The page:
Sonderbooks Book Reviews by Sondra Eklund

Sonderbooks Stand-out 2005
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*****= An all-time favorite
****  = Outstanding
***    = Above average
**     = Enjoyable
*       = Good, with reservations


****Jeeves in the Offing

by P. G. Wodehouse

Reviewed October 6, 2005.
The Overlook Press, New York, 2002.  First published in 1960.  200 pages.
Available at Sembach Library (F WOD).
Sonderbooks Stand-out 2005 (#7, Light-hearted Fiction)

There’s nothing quite like a P. G. Wodehouse book!  This is another book about Bertie Wooster, one of the idle rich, and his “man” Jeeves, a genius for solving social problems like an unfortunate engagement or a wealthy uncle who needs to be pleased.

I reviewed Carry on, Jeeves, the first book in which Jeeves appeared, which contains the stories on which the BBC series Jeeves and Wooster is based.  Jeeves in the Offing is more of a unified novel rather than a series of stories.  We have one grand imbroglio, which in the end only Jeeves can sort out.

We have many of the awkward situations for Bertie that we are accustomed to and some old friends.  Bertie is once again threatened with an engagement he definitely doesn’t want.  He has a friend who does want the engagement, but is going to have great difficulty persuading the father to consent.  Bertie is visiting Aunt Dahlia (along with a houseful of others), who wants to stop the romance of a god-daughter and an American playboy, while at the same time not antagonizing the playboy’s parents, who are working out an important deal with Uncle Tom.  Sir Roderick Glossop, the famous nerve specialist, is even on hand, disguised as a butler, in order to observe the American playboy.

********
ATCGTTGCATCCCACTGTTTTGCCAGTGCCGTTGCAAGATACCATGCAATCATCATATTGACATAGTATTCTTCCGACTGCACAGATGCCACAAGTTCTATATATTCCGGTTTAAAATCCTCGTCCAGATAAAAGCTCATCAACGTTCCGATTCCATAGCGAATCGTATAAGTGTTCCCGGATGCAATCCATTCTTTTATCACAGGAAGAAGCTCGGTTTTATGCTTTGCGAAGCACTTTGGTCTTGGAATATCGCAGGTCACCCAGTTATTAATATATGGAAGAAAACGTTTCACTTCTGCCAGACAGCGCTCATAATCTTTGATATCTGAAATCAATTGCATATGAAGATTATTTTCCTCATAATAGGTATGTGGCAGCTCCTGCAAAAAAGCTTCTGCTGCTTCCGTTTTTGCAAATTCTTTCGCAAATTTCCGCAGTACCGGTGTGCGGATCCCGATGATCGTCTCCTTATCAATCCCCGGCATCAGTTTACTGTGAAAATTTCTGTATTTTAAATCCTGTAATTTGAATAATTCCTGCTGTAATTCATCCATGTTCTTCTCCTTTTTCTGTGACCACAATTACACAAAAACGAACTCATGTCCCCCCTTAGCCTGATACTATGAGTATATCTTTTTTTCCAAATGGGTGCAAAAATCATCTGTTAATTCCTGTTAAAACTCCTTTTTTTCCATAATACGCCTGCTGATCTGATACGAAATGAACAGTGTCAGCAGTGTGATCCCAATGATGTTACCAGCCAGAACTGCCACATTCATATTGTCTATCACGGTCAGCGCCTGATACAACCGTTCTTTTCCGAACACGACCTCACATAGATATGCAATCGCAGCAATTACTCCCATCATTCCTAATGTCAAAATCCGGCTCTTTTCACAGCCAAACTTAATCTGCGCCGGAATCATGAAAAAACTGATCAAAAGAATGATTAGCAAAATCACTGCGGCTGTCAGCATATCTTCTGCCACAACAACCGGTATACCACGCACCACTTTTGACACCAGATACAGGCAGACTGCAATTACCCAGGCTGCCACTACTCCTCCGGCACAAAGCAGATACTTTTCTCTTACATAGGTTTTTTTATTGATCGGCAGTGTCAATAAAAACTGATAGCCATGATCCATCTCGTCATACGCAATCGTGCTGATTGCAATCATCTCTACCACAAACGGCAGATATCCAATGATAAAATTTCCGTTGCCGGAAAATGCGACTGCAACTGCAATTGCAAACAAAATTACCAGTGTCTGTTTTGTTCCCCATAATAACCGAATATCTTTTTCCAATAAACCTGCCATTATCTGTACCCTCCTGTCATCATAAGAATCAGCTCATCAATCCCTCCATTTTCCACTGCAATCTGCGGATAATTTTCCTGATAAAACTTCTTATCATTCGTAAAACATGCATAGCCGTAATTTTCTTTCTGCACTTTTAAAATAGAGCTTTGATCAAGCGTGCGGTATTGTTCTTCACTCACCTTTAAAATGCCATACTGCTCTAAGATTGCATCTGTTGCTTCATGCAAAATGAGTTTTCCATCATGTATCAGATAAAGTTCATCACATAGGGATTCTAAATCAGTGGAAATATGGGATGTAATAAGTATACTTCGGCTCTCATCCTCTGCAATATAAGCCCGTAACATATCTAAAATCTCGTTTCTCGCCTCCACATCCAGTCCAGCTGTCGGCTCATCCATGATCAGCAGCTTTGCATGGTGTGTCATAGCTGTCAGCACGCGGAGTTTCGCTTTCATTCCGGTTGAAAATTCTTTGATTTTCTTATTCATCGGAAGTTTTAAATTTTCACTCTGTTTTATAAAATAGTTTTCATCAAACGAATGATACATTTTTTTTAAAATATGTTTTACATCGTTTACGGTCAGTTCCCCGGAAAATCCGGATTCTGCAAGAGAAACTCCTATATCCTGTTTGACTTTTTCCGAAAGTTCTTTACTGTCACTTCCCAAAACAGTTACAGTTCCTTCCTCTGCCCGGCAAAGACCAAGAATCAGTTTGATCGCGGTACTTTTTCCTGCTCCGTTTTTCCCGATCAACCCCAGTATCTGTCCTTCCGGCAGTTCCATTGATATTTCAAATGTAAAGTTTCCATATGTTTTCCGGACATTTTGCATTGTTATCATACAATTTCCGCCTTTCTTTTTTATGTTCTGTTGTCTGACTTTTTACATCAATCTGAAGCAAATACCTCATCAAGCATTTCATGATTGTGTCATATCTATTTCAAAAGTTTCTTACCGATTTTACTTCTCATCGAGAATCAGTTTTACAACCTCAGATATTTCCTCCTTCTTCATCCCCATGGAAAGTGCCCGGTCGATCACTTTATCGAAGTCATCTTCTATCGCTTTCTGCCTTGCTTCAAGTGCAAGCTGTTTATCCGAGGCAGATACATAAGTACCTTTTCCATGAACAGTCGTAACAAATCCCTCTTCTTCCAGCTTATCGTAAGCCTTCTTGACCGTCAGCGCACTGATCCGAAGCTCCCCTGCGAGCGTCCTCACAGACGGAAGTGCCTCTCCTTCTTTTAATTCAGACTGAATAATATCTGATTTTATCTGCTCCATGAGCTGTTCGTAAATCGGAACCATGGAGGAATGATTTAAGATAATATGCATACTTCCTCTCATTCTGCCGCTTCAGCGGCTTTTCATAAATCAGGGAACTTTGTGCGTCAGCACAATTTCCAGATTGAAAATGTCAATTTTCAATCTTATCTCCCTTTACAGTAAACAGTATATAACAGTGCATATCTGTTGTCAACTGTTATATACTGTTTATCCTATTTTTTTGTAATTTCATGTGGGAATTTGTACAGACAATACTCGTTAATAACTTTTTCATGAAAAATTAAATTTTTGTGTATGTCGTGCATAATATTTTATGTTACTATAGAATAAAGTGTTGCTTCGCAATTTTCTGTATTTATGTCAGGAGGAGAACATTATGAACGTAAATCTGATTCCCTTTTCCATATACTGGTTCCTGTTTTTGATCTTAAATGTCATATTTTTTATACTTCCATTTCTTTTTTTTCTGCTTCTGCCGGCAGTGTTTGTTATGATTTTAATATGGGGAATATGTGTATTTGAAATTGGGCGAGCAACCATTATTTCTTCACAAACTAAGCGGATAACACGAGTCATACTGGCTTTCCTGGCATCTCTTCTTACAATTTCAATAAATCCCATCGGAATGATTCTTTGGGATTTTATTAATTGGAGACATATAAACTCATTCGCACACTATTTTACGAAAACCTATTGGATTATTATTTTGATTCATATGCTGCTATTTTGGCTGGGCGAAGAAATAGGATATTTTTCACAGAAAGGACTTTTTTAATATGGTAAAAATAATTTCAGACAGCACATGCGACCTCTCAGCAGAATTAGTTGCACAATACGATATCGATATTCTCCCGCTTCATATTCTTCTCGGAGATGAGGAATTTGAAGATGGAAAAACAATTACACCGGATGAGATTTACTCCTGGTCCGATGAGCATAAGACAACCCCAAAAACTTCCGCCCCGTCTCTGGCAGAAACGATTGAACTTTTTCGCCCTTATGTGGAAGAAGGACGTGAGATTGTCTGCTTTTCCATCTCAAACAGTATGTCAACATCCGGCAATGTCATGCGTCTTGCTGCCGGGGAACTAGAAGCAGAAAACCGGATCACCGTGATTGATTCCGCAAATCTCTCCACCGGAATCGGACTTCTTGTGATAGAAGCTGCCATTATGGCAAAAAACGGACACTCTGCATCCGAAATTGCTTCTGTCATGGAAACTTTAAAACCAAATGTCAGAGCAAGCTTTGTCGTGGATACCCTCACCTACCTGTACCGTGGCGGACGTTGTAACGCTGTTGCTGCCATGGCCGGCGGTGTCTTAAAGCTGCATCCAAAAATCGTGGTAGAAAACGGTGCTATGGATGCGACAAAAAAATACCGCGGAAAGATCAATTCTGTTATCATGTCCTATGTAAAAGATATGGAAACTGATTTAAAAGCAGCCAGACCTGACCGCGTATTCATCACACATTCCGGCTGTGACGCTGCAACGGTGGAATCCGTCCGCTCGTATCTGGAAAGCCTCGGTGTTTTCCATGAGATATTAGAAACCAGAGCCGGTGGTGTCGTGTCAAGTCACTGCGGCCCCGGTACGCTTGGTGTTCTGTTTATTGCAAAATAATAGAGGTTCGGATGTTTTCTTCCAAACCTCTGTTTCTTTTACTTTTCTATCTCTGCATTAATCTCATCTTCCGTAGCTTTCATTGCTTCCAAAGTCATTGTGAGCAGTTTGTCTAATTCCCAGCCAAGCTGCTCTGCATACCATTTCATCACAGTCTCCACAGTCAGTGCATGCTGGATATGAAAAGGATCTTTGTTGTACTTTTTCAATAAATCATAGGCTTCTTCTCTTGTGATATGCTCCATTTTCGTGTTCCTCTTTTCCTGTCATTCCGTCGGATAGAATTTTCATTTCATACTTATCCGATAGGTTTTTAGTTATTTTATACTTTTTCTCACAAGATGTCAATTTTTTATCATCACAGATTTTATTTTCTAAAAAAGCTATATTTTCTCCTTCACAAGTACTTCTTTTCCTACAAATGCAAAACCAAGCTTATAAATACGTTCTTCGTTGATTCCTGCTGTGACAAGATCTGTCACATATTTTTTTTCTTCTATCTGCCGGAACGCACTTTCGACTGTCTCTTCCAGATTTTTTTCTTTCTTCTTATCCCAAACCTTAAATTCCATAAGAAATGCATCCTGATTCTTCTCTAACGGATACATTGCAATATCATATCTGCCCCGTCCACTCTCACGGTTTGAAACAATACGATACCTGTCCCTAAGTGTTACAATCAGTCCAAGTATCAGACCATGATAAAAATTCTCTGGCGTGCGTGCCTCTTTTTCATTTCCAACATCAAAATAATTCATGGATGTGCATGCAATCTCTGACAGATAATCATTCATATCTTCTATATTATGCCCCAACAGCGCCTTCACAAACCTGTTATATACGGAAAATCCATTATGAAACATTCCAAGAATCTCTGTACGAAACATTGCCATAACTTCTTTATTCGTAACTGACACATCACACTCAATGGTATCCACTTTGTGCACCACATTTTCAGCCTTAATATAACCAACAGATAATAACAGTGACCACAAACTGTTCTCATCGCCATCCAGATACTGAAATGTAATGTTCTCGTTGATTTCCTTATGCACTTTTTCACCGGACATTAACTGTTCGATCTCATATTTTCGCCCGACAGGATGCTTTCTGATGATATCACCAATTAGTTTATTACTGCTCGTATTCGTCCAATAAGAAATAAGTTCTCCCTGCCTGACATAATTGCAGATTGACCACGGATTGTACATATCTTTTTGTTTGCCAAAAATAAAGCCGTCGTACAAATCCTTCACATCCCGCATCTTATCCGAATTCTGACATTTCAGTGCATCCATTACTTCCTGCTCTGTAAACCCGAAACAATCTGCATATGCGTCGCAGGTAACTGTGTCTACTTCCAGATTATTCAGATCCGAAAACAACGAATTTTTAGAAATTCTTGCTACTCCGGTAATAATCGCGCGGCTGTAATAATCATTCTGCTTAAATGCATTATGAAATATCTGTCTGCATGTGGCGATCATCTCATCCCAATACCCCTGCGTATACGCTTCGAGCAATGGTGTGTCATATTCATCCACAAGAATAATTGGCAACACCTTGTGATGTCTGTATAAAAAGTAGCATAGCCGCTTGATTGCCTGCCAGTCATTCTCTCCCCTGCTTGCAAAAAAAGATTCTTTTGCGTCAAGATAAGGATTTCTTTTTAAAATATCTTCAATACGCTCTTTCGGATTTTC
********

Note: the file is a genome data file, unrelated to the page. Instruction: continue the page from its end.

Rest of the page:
Bertie arrives in the middle of this mess without Jeeves (who is on vacation), and makes his usual blundering attempts to set things right, which only make things worse.  When all seems lost, only Jeeves can untangle the situation.

A description can’t begin to express the hilarious tone and situations of this book.  I find myself picturing the actors from Jeeves and Wooster speaking the lines, and in this case that actually makes them all the funnier.  There is no one so capable as Jeeves, and no one quite like Bertie Wooster.  I love the consistently frivolous nicknames of Bertie’s school friends, in this book featuring Kipper Herring.  Pick up a P. G. Wodehouse book for sophistication covering up delightful silliness.  You’re sure to get a good laugh.

Reviews of other books by P. G. Wodehouse:
The Man with Two Left Feet
My Man Jeeves
The Inimitable Jeeves
Carry on, Jeeves
Very Good, Jeeves
Thank You, Jeeves
Right Ho, Jeeves
The Code of the Woosters
Jeeves: Joy in the Morning
The Mating Season
Ring for Jeeves
Jeeves and the Feudal Spirit
Stiff Upper Lip, Jeeves

A Damsel in Distress
Love Among the Chickens

Copyright © 2005 Sondra Eklund. All rights reserved.

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